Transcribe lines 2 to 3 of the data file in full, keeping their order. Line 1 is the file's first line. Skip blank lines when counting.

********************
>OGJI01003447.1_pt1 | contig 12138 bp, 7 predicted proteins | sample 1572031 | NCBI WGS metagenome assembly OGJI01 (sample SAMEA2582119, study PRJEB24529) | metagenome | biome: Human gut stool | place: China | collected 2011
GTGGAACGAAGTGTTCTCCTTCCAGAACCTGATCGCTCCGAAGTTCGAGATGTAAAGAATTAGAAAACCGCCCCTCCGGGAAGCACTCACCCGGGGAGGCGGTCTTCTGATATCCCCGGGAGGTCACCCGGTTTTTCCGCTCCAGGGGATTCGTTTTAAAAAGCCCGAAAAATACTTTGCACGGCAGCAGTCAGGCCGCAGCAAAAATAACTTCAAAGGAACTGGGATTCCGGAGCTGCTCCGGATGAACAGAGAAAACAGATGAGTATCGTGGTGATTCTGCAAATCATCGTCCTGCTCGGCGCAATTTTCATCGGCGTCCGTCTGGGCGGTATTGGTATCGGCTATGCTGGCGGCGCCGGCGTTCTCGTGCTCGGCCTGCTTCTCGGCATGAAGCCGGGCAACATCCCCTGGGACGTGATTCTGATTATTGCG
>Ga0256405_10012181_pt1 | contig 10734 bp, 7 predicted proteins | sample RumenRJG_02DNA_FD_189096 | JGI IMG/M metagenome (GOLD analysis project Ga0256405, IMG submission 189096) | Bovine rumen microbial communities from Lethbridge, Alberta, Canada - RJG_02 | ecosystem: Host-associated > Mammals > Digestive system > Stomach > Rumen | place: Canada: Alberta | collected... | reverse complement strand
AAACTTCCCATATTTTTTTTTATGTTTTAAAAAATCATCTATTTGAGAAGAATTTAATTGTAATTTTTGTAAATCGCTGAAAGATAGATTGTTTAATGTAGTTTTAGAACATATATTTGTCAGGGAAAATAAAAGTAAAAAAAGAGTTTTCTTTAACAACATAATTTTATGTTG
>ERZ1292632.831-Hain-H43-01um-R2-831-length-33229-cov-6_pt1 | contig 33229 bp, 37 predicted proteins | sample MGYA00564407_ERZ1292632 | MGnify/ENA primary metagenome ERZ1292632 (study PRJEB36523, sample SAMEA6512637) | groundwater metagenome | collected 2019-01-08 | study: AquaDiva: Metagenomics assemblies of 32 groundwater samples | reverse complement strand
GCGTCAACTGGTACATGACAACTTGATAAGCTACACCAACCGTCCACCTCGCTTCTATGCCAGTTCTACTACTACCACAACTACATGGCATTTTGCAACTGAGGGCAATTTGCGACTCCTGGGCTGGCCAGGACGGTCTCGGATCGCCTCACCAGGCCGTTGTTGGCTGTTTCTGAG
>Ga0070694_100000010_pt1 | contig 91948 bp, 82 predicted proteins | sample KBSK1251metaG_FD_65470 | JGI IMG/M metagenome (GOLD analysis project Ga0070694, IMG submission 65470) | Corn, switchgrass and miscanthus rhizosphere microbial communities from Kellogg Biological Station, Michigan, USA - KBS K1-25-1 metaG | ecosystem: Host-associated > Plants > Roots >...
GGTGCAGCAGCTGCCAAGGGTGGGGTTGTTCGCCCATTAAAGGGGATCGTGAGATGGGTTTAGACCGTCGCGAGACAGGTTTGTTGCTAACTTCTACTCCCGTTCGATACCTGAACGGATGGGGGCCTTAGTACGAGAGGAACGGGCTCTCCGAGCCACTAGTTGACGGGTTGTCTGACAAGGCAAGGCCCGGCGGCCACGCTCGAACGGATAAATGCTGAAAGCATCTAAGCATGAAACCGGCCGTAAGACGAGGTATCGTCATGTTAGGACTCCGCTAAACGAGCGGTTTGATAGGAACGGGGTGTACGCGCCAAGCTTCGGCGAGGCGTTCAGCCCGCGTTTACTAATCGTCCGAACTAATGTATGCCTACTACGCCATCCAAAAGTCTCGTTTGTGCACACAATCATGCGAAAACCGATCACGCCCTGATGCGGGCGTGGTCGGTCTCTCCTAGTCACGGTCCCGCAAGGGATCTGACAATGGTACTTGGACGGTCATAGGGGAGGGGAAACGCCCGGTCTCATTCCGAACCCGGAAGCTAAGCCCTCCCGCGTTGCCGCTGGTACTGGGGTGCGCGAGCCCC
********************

GTGGAACGAAGTGTTCTCCTTCCAGAACCTGATCGCTCCGAAGTTCGAGATGTAAAGAATTAGAAAACCGCCCCTCCGGGAAGCACTCACCCGGGGAGGCGGTCTTCTGATATCCCCGGGAGGTCACCCGGTTTTTCCGCTCCAGGGGATTCGTTTTAAAAAGCCCGAAAAATACTTTGCACGGCAGCAGTCAGGCCGCAGCAAAAATAACTTCAAAGGAACTGGGATTCCGGAGCTGCTCCGGATGAACAGAGAAAACAGATGAGTATCGTGGTGATTCTGCAAATCATCGTCCTGCTCGGCGCAATTTTCATCGGCGTCCGTCTGGGCGGTATTGGTATCGGCTATGCTGGCGGCGCCGGCGTTCTCGTGCTCGGCCTGCTTCTCGGCATGAAGCCGGGCAACATCCCCTGGGACGTGATTCTGATTATTGCG
>Ga0256405_10012181_pt1 | contig 10734 bp, 7 predicted proteins | sample RumenRJG_02DNA_FD_189096 | JGI IMG/M metagenome (GOLD analysis project Ga0256405, IMG submission 189096) | Bovine rumen microbial communities from Lethbridge, Alberta, Canada - RJG_02 | ecosystem: Host-associated > Mammals > Digestive system > Stomach > Rumen | place: Canada: Alberta | collected... | reverse complement strand